Guest Post by Achintyarup Ray: The World of Jhupli
Author Achintyarup Ray talks about how his daughter, his many visits to Sundarban, and his own childhood experiences inspired him to write Jhupli's Honey Box...
In the south of Bengal, where big rivers, small rivers, their branches, tributaries and creeks create a maze of islands, there lies a deep forest. Or, we should say, clusters of forests. Because, these islands, big and small, are more than a hundred in number and around half of them are covered with forests. The other half, however, is inhabited by people. There are villages – big and small, with houses and shops, marketplaces and schools...
On one such island in this region called Sundarban lives Jhupli, the main character of our book. She is the daughter of a honey-gatherer. Her father has to go deep inside the forests to collect honey, and these forests are full of man-eating tigers. Like Jhupli's family, thousands of poor people who live in these areas are dependent on the produce from the forest. But their work is fraught with danger. In our story, Jhupli finds a way to make their job safer.
This is my first attempt at writing for children. A few days ago, someone asked me what prompted me to write this story. The answer is simple — my six-year-old daughter. It was for her that I started writing this. I typed a few words on my phone, and then a few more words and then a few more... and there was the story. With some hesitation, I sent it to the publisher, and it was selected! Initially, the main character had some other name. Later, I decided to name her after my daughter – Jhupli.
I came to know that Shivam, an artist from Chhattisgarh who was doing the illustrations, had never been to Sundarban. So, I sent him photographs that I had clicked during my numerous trips there, and his rendering of them was beautiful.
But the reader keeps asking questions. Jhupli is a village girl, from a family that is not well-off. So how did I, living in a metro, know about her day-to-day life? About her home, how she goes to school, what she eats, how anxiously she waits for her father every day... I didn't have to try much for that. I was a village boy till I moved to a town when I started going to college. So I know what life in a village is like. As for Sundarban, I have been going there since my early teens. And never as a tourist. Two of my uncles lived on an island there, so I would go there often. And much much later, when I was translating a book (The Hungry Tide by Amitav Ghosh) into Bengali, I visited the region several times, because the book had been written in the backdrop of the ‘Tide Country’ – Sundarban.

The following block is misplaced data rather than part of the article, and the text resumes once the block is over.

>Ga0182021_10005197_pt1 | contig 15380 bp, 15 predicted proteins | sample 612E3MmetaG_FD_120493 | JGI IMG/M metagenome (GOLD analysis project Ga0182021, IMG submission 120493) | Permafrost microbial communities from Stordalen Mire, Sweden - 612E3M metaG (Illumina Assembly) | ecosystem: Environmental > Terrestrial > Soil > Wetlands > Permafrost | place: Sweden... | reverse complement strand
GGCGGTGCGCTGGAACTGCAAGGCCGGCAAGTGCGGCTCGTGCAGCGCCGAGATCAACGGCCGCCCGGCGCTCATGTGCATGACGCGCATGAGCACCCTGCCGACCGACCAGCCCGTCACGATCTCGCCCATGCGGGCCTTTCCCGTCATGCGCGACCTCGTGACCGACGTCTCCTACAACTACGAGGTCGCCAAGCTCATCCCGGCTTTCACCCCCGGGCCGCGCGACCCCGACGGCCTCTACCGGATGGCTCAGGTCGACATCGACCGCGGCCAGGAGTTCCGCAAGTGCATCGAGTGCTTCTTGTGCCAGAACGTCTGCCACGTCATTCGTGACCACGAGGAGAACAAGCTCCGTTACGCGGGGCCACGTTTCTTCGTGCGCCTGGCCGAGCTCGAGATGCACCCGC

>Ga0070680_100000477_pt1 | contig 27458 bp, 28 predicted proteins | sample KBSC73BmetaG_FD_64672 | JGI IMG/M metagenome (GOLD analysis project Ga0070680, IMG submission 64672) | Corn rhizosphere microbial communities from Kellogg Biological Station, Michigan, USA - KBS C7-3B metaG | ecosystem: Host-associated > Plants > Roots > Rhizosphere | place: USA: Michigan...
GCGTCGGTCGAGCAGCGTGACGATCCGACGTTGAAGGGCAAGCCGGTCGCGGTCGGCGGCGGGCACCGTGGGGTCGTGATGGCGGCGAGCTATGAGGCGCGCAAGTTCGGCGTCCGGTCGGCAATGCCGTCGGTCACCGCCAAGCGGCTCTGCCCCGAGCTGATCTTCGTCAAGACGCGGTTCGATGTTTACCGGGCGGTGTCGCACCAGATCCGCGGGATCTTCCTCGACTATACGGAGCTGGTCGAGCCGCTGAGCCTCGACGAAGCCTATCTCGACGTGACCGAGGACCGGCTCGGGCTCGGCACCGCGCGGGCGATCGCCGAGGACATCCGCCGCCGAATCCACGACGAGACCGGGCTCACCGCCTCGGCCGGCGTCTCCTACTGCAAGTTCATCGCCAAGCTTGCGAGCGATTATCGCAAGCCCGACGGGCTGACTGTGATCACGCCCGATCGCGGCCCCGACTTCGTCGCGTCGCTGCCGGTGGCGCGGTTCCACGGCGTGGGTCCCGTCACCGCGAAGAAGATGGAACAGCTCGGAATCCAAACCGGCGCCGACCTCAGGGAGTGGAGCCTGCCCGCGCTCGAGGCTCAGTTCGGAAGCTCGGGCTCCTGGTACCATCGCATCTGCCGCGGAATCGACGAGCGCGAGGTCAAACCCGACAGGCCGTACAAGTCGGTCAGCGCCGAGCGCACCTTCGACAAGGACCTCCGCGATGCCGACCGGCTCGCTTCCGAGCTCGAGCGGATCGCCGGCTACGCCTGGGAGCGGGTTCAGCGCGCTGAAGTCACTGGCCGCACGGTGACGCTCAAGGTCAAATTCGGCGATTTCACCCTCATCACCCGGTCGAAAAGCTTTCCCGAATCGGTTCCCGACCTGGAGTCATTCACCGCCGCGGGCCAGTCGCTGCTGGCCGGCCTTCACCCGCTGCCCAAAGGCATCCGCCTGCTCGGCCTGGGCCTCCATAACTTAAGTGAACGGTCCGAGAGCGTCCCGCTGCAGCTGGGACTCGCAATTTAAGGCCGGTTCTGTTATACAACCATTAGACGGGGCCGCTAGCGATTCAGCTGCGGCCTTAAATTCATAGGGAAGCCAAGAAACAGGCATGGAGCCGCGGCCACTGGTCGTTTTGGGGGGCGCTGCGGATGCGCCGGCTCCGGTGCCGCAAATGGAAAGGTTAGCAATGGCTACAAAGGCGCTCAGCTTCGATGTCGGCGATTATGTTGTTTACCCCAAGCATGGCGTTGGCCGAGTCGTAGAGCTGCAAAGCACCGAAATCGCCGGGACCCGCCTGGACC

Then came Aila, a devastating cyclone that ravaged the region. The scars that it left in its wake in 2009 are yet to be healed. At that time, I went as a reporter (I am a journalist by profession). I have lost count of the number of times I have been to those islands big and small, islands occasionally visited by man-eaters, islands where health centres prominently display posters explaining what to do if someone is attacked by a tiger. I have stayed there, with the villagers, in their homes, listened to their stories, shared their food with them... So, I have a good idea of what life in Sundarban is like.
And I can well imagine the unease of a little girl who waits for her father who has gone to the forest to collect honey – forests from which not everybody comes back. To write about Jhupli's anxiety, I just had to look back at some evenings from my childhood. Our village was quite a few kilometres away from Kolkata. It used to take more than three hours to get there. Sometimes, Baba would go to the city for some work. And I would wait for him with my heart in my mouth because the roads were not safe after dark. Accidents were frequent. I remember, I would keep asking my mother every now and then when Baba would return. “Where is he now?”... and then again, after a few minutes... “Has he reached such and such place? Is his bus crossing that bridge now?” Whatever else I did, the thought remained in the back of my mind. In those days, there was no mobile phone, no GPS, no tracker... And finally, when Baba entered the house, pushing his bicycle, it was a great relief.
That anxiety of a child about his father found expression in this book written by a father for his daughter.
Buy a copy of Jhupli's Honey Box here!